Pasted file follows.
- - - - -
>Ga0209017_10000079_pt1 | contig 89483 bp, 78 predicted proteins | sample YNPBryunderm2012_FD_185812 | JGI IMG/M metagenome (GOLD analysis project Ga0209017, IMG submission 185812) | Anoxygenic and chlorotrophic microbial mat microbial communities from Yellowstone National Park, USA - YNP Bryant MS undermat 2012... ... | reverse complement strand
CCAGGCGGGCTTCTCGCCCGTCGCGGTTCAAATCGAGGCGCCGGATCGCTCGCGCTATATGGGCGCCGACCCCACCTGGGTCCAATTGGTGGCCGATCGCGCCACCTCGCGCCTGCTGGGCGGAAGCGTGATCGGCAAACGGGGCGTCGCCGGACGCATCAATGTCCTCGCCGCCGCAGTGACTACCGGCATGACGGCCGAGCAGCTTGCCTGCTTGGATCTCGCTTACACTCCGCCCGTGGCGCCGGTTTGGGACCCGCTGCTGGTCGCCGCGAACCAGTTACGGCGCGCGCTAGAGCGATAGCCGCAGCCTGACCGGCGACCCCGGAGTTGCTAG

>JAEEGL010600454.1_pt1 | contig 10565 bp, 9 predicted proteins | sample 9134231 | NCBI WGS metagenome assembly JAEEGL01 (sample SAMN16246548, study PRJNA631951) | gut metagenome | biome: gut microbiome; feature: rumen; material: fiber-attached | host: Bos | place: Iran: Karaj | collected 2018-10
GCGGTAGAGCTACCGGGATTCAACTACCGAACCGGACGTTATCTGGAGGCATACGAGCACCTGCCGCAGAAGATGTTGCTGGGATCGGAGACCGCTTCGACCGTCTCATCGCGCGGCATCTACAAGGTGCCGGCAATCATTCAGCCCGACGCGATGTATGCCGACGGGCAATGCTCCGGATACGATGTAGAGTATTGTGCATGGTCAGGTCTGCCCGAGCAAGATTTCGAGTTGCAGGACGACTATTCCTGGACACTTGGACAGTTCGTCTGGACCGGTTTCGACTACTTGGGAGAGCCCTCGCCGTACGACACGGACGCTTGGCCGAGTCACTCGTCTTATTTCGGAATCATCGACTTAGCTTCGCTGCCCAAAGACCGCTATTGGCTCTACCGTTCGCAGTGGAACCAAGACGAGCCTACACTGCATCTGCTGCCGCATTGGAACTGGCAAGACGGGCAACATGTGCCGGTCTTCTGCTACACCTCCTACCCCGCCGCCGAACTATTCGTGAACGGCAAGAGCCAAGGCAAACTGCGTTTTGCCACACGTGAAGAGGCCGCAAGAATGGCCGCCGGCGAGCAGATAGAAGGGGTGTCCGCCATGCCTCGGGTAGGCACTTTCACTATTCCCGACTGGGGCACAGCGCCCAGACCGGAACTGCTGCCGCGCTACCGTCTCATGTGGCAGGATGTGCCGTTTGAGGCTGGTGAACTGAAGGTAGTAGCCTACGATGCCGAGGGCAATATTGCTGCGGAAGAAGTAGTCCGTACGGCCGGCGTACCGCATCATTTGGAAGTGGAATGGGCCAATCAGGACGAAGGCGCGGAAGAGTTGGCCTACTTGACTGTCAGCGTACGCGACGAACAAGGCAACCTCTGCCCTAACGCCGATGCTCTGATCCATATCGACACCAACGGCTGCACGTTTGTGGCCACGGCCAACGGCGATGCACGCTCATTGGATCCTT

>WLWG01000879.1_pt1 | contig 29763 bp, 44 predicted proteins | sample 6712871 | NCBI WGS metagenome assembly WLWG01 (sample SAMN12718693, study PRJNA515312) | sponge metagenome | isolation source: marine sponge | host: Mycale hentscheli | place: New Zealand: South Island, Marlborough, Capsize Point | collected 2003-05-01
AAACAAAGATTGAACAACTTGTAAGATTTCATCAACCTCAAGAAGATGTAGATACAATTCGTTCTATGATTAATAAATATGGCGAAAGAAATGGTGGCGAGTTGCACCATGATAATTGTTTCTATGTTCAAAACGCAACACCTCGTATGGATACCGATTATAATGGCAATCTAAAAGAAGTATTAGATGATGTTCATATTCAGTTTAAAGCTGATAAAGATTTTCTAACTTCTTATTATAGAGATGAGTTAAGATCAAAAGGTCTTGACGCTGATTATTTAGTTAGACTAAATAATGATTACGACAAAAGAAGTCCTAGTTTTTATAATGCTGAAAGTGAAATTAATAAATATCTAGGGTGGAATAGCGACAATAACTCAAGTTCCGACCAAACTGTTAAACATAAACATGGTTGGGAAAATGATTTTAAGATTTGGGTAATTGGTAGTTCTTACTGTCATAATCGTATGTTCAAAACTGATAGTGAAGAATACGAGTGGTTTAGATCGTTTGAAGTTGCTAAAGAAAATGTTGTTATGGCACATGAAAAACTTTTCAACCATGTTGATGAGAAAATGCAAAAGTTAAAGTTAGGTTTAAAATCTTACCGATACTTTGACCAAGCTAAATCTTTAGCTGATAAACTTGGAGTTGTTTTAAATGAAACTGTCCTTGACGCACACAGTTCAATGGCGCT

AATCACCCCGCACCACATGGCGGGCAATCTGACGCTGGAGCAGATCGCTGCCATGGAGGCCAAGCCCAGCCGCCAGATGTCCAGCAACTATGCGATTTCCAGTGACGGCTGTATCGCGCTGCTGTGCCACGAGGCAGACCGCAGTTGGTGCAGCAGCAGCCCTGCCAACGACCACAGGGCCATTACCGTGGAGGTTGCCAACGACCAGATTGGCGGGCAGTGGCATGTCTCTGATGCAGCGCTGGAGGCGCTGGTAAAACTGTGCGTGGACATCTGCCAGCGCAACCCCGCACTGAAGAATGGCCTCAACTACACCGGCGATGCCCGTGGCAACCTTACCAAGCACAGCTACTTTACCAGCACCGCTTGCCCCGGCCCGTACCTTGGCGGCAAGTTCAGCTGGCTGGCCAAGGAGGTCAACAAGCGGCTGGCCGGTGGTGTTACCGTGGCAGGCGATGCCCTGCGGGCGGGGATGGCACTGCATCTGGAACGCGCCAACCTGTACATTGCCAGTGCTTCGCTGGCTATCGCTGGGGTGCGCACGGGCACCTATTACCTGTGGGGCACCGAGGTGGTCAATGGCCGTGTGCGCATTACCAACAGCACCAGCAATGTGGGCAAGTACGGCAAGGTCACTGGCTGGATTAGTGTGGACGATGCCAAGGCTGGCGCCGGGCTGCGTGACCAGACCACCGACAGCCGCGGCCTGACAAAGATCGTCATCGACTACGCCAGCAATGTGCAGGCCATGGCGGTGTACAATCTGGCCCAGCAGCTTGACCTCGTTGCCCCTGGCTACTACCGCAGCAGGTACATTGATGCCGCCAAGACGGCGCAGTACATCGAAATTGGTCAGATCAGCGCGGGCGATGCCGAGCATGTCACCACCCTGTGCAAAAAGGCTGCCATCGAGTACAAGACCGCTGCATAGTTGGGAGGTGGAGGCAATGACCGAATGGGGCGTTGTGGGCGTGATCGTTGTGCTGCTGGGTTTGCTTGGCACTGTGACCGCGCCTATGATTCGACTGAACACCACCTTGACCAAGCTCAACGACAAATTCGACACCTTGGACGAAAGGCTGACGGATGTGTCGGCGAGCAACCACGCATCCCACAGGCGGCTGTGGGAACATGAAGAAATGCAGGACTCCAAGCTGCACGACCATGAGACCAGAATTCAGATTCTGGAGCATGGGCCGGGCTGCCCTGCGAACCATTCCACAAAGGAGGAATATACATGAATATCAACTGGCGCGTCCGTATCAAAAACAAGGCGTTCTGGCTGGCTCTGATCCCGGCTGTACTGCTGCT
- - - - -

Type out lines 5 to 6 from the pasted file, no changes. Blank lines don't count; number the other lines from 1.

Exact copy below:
>WLWG01000879.1_pt1 | contig 29763 bp, 44 predicted proteins | sample 6712871 | NCBI WGS metagenome assembly WLWG01 (sample SAMN12718693, study PRJNA515312) | sponge metagenome | isolation source: marine sponge | host: Mycale hentscheli | place: New Zealand: South Island, Marlborough, Capsize Point | collected 2003-05-01
AAACAAAGATTGAACAACTTGTAAGATTTCATCAACCTCAAGAAGATGTAGATACAATTCGTTCTATGATTAATAAATATGGCGAAAGAAATGGTGGCGAGTTGCACCATGATAATTGTTTCTATGTTCAAAACGCAACACCTCGTATGGATACCGATTATAATGGCAATCTAAAAGAAGTATTAGATGATGTTCATATTCAGTTTAAAGCTGATAAAGATTTTCTAACTTCTTATTATAGAGATGAGTTAAGATCAAAAGGTCTTGACGCTGATTATTTAGTTAGACTAAATAATGATTACGACAAAAGAAGTCCTAGTTTTTATAATGCTGAAAGTGAAATTAATAAATATCTAGGGTGGAATAGCGACAATAACTCAAGTTCCGACCAAACTGTTAAACATAAACATGGTTGGGAAAATGATTTTAAGATTTGGGTAATTGGTAGTTCTTACTGTCATAATCGTATGTTCAAAACTGATAGTGAAGAATACGAGTGGTTTAGATCGTTTGAAGTTGCTAAAGAAAATGTTGTTATGGCACATGAAAAACTTTTCAACCATGTTGATGAGAAAATGCAAAAGTTAAAGTTAGGTTTAAAATCTTACCGATACTTTGACCAAGCTAAATCTTTAGCTGATAAACTTGGAGTTGTTTTAAATGAAACTGTCCTTGACGCACACAGTTCAATGGCGCT